Barnes & Thornburg expands life sciences IP practice into Ann Arbor


Ann-Arbor-based members of the life sciences patent group at Barnes and Thornburg are (l-r) patent attorney Robert Shereda, team lead attorney William Boudreaux, legal assistant Diana Schmidt, IP Technical Analyst Steven Sturlis, and attorney/Ph.D. biochemist Joshua Ney.
Photo by Cynthia Price

By Cynthia Price

Legal News

It is one thing to be at the top of your game in serving the patenting needs of what William Boudreaux calls “innovator-side pharmaceutical companies,” but quite another to be situated within a firm that can offer full services to those clients.

That was the main appeal of Barnes & Thornburg to Boudreaux and other members of the national life sciences group he has worked with for over a decade, which has now joined this national firm.

“I worked in-house with Eli Lilly in Bloomington years ago, so I’ve known about Barnes & Thornburg for many years,” says Boudreaux, who is based in Ann Arbor. “But as they’ve grown, their name has kept coming up more and more.”

Boudreaux co-leads the practice team with Allen Baum, an intellectual property attorney in Raleigh-Durham, N.C., and their incorporation into B & T will result in three new offices, bringing the number to 18 locations. Barnes & Thornburg will now have a presence in the cities of both those attorneys as well as Salt Lake City, Utah.

From Boudreaux’s perspective, the move is also of great benefit to his practice team’s existing clients.

He and many of the others who worked in the life sciences patent practice of the Chicago firm Brinks, Gilson & Lione, which he chaired, had previously been in-house lawyers with pharmaceutical companies.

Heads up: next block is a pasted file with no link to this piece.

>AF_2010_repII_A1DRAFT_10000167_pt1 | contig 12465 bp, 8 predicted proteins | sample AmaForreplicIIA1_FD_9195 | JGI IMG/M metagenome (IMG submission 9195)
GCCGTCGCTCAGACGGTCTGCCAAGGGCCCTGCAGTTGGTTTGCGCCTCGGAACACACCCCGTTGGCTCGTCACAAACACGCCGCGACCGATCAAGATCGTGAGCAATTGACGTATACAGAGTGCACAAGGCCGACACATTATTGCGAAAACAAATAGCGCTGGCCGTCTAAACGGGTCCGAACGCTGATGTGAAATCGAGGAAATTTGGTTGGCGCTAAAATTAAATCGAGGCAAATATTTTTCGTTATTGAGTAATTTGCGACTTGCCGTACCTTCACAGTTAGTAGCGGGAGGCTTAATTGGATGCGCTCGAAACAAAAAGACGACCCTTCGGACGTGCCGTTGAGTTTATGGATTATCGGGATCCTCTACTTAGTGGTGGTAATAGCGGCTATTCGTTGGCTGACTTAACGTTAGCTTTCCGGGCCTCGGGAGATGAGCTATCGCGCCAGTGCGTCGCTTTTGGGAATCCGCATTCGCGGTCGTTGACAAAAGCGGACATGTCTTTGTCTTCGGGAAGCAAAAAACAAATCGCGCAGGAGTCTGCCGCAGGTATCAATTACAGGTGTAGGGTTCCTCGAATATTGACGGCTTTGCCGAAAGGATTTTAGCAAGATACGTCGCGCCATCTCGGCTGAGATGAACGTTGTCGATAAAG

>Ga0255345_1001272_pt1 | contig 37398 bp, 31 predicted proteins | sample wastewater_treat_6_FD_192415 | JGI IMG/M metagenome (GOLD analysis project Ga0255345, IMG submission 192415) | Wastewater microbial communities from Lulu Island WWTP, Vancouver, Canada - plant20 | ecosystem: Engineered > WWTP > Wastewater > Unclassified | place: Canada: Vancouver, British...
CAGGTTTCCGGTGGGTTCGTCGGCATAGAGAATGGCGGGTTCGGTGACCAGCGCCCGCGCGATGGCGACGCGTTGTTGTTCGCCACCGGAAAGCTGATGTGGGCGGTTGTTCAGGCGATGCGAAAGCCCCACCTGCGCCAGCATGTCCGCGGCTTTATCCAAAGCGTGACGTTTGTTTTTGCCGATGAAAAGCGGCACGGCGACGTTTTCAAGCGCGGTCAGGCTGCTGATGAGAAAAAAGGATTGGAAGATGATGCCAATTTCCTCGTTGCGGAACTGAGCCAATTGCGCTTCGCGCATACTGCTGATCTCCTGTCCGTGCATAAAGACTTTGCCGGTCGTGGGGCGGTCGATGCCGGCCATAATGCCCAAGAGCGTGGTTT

“At Brinks, we had a good story to tell. We had a lot of in-depth knowledge because we had walked in the shoes of our clients,” Boudreaux says. “But as we helped particularly start-up companies in the patent area, we were seeing a lot of other legal needs arise. And there were a lot of things about Barnes that really fit. We were speaking with several firms, but in the end it was because   of the firm’s philosophy.”

Boudreaux added that B & T’s “no-generics” client policy is favorable for the group because it is difficult to straddle both sides of the industry.

Boudreaux, who is originally from Louisiana, received his B.S. in Biochemistry from Louisiana State University, and his J.D. from Louisiana State University Paul M. Hebert Law Center.

“I got into patent law fairly early. At age 25 I was working in the pharmaceutical industry and at 27 I was a patent attorney at a chemical company. You just learn by being there and being part of the discussions about drug development. If you’re young and you get involved in that it’s a great way to learn the process,” he says.

He worked for many years at Eli Lilly and then moved to Pfizer Inc.’s location in Ann Arbor. When the huge pharmaceutical company decided to eliminate its Ann Arbor complex, he was asked to come with them to New York City; but preferred to stay in Ann Arbor.

So in 2007, Boudreaux entered private practice; Brinks, Gilson & Lione allowed him to work from Ann Arbor, and he has stayed ever since.

Working with Boudreaux in Ann Arbor are University of Michigan Law School alumnus Joshua Ney, a litigator with a B.A. from Dartmouth College and Ph.D. from U-M; Robert Shereda, a patent agent with a Ph.D. from University of Wisconsin, in biomolecular chemistry and a U-M undergraduate degree in biochemistry; IP Technical Analyst Steve Sturlis, whose Ph.D. in chemical biology is from U-M; and legal assistant Diana Schmidt.

Boudreaux adds the far-flung nature of the practice team has not been an obstacle.

“Not a day goes by where we don’t talk with the others around the country. We’ve gotten very good at collaborating.”


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